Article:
Five Things We Learned from our In Conversation Video Chat with WILLOW


The artist from Los Angeles talks about her new album “COPINGMECHANISM”, “Reading & Leeds” and his debut novel

It’s been a little over a year since WILLOW released her critically acclaimed fourth album, “Lately I Feel Everything,” which helped to revive pop punk with songs like “Grow” and “Gaslight,” and which featured Travis Barker and Avril Lavigne. . Not wanting to lose momentum, the 21-year-old quickly returned with the crushing splendor of her new LP “<COPINGMECHANISM>” (out October 7).

When asked by NME if she feels that she has a creative upswing, WILLOW answers: “I really feel it. After “Lately I Feel Everything” I told myself that I wasn’t going to make another album for a while. Even when I got [into the studio] with Chris [Gratty, the producer], I was still telling him I wasn’t going to make an album. But slowly but surely it has become a very strong project.”

To find out about the latest news from NME’s In Conversation series, we met WILLOW in London to discuss her new album, dream collaborators, her debut novel and more. Here’s what we learned.

WILLOW has had the idea of “<COPINGMECHANISM>” for some time.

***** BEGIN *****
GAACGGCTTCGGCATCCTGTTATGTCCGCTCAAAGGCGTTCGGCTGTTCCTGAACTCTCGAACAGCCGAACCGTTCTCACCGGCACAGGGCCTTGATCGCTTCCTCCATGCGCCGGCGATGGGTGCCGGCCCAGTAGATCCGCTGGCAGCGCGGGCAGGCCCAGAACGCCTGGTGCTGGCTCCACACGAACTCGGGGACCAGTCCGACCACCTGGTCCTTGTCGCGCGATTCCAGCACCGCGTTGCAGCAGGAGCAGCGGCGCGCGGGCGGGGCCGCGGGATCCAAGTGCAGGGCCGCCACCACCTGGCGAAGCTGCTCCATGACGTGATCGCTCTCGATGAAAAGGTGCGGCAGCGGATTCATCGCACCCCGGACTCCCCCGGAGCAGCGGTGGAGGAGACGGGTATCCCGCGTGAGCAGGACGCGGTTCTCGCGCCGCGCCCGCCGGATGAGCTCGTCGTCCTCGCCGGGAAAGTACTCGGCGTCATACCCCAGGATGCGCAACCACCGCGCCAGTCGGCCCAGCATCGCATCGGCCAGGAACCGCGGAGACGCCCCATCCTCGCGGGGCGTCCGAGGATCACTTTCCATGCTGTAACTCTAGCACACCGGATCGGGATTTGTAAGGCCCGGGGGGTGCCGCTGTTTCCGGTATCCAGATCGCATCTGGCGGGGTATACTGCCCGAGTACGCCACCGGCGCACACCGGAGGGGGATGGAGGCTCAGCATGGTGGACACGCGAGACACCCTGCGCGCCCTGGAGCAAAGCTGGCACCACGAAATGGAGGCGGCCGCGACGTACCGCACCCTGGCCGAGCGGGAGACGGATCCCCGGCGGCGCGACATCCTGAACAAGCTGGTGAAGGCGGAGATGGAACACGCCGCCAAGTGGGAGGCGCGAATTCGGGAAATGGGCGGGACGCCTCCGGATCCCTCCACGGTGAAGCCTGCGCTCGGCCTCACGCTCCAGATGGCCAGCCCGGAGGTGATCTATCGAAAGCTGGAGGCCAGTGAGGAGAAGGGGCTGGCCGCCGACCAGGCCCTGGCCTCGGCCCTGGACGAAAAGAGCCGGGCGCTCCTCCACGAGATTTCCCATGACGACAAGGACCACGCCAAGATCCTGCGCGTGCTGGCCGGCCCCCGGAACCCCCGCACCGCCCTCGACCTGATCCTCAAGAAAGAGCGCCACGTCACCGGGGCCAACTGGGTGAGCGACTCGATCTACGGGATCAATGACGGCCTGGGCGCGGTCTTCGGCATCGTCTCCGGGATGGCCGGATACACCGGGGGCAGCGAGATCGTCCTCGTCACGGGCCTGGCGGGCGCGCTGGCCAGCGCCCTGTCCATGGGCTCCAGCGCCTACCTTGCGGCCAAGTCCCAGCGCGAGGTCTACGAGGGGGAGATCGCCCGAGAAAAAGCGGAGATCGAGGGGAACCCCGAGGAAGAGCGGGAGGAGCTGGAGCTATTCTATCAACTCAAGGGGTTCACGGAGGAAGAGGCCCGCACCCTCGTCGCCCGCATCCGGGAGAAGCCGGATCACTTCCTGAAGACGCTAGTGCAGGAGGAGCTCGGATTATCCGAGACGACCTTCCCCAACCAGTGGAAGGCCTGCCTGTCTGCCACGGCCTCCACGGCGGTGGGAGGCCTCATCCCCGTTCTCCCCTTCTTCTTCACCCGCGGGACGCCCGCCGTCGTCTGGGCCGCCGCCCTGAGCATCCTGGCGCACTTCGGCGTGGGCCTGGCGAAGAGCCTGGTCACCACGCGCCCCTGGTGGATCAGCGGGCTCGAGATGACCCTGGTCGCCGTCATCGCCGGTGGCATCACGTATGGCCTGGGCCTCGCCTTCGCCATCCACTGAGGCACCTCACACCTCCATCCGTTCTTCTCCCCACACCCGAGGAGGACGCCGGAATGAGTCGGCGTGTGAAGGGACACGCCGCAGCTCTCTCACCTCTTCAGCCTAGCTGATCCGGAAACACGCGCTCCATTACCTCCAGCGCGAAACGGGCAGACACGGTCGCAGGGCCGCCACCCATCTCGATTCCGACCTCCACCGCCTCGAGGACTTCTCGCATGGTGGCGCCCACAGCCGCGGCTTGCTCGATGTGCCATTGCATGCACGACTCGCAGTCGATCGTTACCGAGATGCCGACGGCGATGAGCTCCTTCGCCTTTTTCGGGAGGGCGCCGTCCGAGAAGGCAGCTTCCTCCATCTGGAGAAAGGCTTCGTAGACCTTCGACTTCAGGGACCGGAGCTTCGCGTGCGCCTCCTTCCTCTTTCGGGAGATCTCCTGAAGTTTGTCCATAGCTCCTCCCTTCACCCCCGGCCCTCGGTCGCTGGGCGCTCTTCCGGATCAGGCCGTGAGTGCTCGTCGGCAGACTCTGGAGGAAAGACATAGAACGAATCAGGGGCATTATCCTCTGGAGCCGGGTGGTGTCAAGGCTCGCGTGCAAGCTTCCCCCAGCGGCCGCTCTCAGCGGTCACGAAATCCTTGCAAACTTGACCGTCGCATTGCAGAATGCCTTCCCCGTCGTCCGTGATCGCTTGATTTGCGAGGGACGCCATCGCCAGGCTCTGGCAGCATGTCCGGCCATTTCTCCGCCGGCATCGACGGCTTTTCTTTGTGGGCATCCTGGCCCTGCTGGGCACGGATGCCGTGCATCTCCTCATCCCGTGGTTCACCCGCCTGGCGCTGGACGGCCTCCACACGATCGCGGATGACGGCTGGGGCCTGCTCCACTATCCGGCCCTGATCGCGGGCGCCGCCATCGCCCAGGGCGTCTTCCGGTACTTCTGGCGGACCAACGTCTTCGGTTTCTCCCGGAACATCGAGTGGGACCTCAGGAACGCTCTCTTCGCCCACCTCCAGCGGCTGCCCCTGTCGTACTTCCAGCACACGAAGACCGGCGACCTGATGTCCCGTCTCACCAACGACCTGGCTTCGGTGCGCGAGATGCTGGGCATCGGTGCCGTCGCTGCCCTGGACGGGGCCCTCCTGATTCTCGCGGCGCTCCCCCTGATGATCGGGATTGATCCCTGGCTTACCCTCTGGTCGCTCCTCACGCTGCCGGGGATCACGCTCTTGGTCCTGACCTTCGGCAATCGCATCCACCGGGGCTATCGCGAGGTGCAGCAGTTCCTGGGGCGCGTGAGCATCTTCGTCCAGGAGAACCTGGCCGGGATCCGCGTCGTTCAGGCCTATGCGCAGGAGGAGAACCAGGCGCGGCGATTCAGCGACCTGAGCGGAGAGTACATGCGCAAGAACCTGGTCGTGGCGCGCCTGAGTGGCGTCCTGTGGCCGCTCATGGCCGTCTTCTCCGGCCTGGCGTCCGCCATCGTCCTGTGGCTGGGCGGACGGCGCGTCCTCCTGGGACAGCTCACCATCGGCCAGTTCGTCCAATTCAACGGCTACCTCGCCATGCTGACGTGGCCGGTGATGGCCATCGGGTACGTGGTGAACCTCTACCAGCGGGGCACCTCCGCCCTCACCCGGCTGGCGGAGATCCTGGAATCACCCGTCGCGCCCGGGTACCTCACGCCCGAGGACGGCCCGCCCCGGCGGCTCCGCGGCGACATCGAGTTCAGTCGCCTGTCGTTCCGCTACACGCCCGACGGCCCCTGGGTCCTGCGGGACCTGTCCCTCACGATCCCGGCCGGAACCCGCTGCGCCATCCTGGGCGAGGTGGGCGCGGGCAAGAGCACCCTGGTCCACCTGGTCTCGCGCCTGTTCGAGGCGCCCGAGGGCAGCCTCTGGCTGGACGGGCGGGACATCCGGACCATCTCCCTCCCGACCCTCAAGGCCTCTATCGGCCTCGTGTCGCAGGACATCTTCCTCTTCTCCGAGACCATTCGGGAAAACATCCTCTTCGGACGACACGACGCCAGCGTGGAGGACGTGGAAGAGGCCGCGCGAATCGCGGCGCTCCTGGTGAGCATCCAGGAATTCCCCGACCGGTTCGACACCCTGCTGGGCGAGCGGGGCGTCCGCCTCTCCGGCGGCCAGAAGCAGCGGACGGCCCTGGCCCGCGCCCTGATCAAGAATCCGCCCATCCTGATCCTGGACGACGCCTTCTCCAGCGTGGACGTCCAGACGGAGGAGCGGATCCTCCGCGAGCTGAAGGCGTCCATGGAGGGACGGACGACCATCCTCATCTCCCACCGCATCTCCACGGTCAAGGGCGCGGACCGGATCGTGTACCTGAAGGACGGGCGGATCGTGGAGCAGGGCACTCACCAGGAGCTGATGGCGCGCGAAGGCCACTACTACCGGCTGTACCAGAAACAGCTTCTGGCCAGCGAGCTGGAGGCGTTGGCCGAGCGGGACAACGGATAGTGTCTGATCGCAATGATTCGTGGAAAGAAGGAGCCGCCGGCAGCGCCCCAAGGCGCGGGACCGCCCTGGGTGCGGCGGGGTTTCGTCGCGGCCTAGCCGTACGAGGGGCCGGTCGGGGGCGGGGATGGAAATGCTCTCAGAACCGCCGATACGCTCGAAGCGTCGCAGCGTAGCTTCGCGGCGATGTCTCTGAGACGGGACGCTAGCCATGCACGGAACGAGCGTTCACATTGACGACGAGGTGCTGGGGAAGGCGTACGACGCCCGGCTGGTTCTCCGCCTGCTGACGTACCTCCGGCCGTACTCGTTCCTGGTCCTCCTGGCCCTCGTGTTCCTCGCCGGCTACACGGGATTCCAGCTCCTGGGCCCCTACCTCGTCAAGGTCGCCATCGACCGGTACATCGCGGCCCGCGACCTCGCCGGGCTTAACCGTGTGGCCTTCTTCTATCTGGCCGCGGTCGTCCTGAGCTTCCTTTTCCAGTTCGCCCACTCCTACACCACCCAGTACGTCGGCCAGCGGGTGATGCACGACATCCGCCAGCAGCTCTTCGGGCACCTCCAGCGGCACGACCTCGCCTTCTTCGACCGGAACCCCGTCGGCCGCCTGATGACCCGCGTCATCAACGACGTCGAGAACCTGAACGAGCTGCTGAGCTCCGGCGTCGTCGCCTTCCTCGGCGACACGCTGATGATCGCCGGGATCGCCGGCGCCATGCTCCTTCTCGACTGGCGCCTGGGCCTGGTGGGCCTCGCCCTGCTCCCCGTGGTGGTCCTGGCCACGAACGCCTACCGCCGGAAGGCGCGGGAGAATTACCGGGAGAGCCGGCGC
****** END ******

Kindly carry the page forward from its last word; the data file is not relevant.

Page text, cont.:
“<COPINGMECHANISM>” may appear just 14 months after the release of WILLOW’s latest album, but its origins go much further than can be assumed from the rapid continuation. “I was always looking through old notes on my phone, and I had a folder called “Coping Mechanism,”” she explains. When the star looked at the date on the folder, which at that time had only three songs, she realized that she had started it back in 2018: “This idea has been with me for a long time.”

The inspiration to resume working in this folder, however, came not so long ago, and discovered that WILLOW was doing something she thought she would never do. “I hate to say this because when I was writing music when I was younger, I really wanted to stay away from thoughts of heartbreak and romantic love,” she says with a wry smile. “I felt like it was so played out. I just felt like everyone was talking about it and it was just boring. But then your girlfriend got her heart broken. And you know what, I said, “Maybe it’s time for me to make this album.” This is the album.”

She can finally create the metal music she’s always wanted to do.